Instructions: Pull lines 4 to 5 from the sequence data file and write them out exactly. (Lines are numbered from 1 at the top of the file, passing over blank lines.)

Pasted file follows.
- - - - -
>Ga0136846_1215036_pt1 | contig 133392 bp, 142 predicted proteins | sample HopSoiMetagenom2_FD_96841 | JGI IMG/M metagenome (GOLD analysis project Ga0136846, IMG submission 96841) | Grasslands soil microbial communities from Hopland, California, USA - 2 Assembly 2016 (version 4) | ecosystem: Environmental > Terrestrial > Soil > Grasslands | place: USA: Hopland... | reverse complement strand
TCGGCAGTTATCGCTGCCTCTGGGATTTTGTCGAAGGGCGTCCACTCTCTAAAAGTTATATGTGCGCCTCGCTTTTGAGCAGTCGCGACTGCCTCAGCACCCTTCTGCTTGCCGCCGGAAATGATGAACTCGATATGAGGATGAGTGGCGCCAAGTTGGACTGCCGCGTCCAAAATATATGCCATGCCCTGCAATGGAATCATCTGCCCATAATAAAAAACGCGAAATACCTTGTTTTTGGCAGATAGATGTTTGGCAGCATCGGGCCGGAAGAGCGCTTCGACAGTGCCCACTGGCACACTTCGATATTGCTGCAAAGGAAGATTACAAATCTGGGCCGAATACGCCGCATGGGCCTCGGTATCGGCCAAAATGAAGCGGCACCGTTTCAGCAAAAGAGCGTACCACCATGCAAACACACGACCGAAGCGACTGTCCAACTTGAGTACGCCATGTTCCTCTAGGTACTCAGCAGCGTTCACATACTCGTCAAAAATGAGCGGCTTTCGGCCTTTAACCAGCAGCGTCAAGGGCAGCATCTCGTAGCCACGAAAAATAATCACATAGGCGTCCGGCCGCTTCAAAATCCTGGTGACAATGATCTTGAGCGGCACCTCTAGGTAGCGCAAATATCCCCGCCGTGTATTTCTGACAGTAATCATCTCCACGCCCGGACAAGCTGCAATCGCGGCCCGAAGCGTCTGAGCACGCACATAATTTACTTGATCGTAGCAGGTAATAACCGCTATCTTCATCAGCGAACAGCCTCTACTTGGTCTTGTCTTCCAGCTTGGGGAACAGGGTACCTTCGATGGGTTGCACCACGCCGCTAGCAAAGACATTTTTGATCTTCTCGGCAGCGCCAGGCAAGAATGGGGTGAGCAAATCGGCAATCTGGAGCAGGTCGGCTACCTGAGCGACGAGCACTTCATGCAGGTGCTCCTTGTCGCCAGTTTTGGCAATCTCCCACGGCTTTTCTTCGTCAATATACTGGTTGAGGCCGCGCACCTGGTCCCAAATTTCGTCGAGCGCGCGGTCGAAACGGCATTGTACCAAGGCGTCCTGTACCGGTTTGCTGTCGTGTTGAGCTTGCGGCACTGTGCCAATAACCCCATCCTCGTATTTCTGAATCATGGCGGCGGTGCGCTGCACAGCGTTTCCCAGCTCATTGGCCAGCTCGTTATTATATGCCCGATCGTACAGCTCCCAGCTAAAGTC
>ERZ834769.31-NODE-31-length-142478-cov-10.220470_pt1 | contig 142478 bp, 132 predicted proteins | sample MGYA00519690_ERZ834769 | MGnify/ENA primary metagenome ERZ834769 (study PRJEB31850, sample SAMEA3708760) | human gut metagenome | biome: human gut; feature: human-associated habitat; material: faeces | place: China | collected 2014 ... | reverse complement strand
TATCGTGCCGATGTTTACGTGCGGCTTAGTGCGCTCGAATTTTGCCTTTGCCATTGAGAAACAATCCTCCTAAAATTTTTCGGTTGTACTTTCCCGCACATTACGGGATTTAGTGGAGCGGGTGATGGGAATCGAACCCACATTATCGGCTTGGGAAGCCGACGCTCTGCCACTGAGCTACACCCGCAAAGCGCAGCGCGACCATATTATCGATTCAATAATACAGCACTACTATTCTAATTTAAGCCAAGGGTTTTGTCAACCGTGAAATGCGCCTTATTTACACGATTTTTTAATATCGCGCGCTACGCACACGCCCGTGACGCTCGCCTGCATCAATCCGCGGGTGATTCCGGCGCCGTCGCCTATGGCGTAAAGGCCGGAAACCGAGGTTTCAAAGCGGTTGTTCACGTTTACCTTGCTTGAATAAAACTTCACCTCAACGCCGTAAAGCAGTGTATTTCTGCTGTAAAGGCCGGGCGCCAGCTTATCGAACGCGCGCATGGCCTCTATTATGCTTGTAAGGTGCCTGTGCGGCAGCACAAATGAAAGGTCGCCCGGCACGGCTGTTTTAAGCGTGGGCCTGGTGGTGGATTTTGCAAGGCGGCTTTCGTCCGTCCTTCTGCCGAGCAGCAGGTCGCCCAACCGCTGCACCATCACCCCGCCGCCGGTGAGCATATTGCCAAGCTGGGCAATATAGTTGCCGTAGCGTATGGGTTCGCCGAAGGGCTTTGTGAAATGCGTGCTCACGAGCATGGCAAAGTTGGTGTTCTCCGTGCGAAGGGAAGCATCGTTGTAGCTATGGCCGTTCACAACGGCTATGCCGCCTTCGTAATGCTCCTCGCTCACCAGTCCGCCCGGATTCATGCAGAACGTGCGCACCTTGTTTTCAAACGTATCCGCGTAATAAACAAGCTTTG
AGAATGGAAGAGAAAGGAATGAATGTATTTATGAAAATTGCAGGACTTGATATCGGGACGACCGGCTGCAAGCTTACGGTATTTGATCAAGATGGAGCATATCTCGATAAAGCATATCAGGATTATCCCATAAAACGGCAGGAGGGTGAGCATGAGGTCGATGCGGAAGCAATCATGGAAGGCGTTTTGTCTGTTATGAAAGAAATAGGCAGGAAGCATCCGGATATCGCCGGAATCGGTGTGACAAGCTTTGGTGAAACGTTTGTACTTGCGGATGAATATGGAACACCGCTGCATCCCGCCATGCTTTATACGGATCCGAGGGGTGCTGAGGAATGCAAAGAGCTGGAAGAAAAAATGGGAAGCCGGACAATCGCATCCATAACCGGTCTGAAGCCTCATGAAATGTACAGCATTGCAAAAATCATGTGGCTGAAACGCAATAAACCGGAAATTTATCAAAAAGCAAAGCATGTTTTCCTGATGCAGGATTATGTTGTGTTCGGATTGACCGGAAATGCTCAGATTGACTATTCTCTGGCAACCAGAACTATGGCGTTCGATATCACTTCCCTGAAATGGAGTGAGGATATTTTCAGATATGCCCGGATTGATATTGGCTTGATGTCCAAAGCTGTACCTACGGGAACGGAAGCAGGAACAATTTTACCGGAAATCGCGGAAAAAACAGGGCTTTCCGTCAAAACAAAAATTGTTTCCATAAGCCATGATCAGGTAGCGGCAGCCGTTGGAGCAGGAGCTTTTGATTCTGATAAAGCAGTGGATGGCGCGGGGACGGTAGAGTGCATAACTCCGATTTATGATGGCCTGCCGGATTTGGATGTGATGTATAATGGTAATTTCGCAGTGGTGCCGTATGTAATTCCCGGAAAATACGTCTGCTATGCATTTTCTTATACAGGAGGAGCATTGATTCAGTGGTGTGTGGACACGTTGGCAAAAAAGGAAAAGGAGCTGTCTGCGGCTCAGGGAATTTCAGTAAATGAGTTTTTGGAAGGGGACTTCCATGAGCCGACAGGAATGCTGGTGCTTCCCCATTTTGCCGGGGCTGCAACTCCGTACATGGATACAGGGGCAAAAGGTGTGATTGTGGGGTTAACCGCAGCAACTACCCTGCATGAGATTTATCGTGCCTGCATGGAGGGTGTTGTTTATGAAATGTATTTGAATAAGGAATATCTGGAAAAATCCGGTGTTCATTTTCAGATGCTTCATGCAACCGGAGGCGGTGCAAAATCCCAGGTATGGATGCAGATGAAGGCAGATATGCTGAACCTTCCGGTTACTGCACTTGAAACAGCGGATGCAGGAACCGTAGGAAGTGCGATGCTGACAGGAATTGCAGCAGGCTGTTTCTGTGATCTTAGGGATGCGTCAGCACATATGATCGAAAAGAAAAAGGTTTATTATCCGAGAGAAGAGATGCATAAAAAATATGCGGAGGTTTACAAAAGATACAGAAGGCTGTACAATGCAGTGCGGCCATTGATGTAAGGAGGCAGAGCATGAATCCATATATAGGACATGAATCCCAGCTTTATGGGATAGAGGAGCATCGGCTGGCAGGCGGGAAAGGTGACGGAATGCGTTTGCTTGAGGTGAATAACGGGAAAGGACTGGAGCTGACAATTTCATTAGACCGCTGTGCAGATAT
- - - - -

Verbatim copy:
TATCGTGCCGATGTTTACGTGCGGCTTAGTGCGCTCGAATTTTGCCTTTGCCATTGAGAAACAATCCTCCTAAAATTTTTCGGTTGTACTTTCCCGCACATTACGGGATTTAGTGGAGCGGGTGATGGGAATCGAACCCACATTATCGGCTTGGGAAGCCGACGCTCTGCCACTGAGCTACACCCGCAAAGCGCAGCGCGACCATATTATCGATTCAATAATACAGCACTACTATTCTAATTTAAGCCAAGGGTTTTGTCAACCGTGAAATGCGCCTTATTTACACGATTTTTTAATATCGCGCGCTACGCACACGCCCGTGACGCTCGCCTGCATCAATCCGCGGGTGATTCCGGCGCCGTCGCCTATGGCGTAAAGGCCGGAAACCGAGGTTTCAAAGCGGTTGTTCACGTTTACCTTGCTTGAATAAAACTTCACCTCAACGCCGTAAAGCAGTGTATTTCTGCTGTAAAGGCCGGGCGCCAGCTTATCGAACGCGCGCATGGCCTCTATTATGCTTGTAAGGTGCCTGTGCGGCAGCACAAATGAAAGGTCGCCCGGCACGGCTGTTTTAAGCGTGGGCCTGGTGGTGGATTTTGCAAGGCGGCTTTCGTCCGTCCTTCTGCCGAGCAGCAGGTCGCCCAACCGCTGCACCATCACCCCGCCGCCGGTGAGCATATTGCCAAGCTGGGCAATATAGTTGCCGTAGCGTATGGGTTCGCCGAAGGGCTTTGTGAAATGCGTGCTCACGAGCATGGCAAAGTTGGTGTTCTCCGTGCGAAGGGAAGCATCGTTGTAGCTATGGCCGTTCACAACGGCTATGCCGCCTTCGTAATGCTCCTCGCTCACCAGTCCGCCCGGATTCATGCAGAACGTGCGCACCTTGTTTTCAAACGTATCCGCGTAATAAACAAGCTTTG
AGAATGGAAGAGAAAGGAATGAATGTATTTATGAAAATTGCAGGACTTGATATCGGGACGACCGGCTGCAAGCTTACGGTATTTGATCAAGATGGAGCATATCTCGATAAAGCATATCAGGATTATCCCATAAAACGGCAGGAGGGTGAGCATGAGGTCGATGCGGAAGCAATCATGGAAGGCGTTTTGTCTGTTATGAAAGAAATAGGCAGGAAGCATCCGGATATCGCCGGAATCGGTGTGACAAGCTTTGGTGAAACGTTTGTACTTGCGGATGAATATGGAACACCGCTGCATCCCGCCATGCTTTATACGGATCCGAGGGGTGCTGAGGAATGCAAAGAGCTGGAAGAAAAAATGGGAAGCCGGACAATCGCATCCATAACCGGTCTGAAGCCTCATGAAATGTACAGCATTGCAAAAATCATGTGGCTGAAACGCAATAAACCGGAAATTTATCAAAAAGCAAAGCATGTTTTCCTGATGCAGGATTATGTTGTGTTCGGATTGACCGGAAATGCTCAGATTGACTATTCTCTGGCAACCAGAACTATGGCGTTCGATATCACTTCCCTGAAATGGAGTGAGGATATTTTCAGATATGCCCGGATTGATATTGGCTTGATGTCCAAAGCTGTACCTACGGGAACGGAAGCAGGAACAATTTTACCGGAAATCGCGGAAAAAACAGGGCTTTCCGTCAAAACAAAAATTGTTTCCATAAGCCATGATCAGGTAGCGGCAGCCGTTGGAGCAGGAGCTTTTGATTCTGATAAAGCAGTGGATGGCGCGGGGACGGTAGAGTGCATAACTCCGATTTATGATGGCCTGCCGGATTTGGATGTGATGTATAATGGTAATTTCGCAGTGGTGCCGTATGTAATTCCCGGAAAATACGTCTGCTATGCATTTTCTTATACAGGAGGAGCATTGATTCAGTGGTGTGTGGACACGTTGGCAAAAAAGGAAAAGGAGCTGTCTGCGGCTCAGGGAATTTCAGTAAATGAGTTTTTGGAAGGGGACTTCCATGAGCCGACAGGAATGCTGGTGCTTCCCCATTTTGCCGGGGCTGCAACTCCGTACATGGATACAGGGGCAAAAGGTGTGATTGTGGGGTTAACCGCAGCAACTACCCTGCATGAGATTTATCGTGCCTGCATGGAGGGTGTTGTTTATGAAATGTATTTGAATAAGGAATATCTGGAAAAATCCGGTGTTCATTTTCAGATGCTTCATGCAACCGGAGGCGGTGCAAAATCCCAGGTATGGATGCAGATGAAGGCAGATATGCTGAACCTTCCGGTTACTGCACTTGAAACAGCGGATGCAGGAACCGTAGGAAGTGCGATGCTGACAGGAATTGCAGCAGGCTGTTTCTGTGATCTTAGGGATGCGTCAGCACATATGATCGAAAAGAAAAAGGTTTATTATCCGAGAGAAGAGATGCATAAAAAATATGCGGAGGTTTACAAAAGATACAGAAGGCTGTACAATGCAGTGCGGCCATTGATGTAAGGAGGCAGAGCATGAATCCATATATAGGACATGAATCCCAGCTTTATGGGATAGAGGAGCATCGGCTGGCAGGCGGGAAAGGTGACGGAATGCGTTTGCTTGAGGTGAATAACGGGAAAGGACTGGAGCTGACAATTTCATTAGACCGCTGTGCAGATAT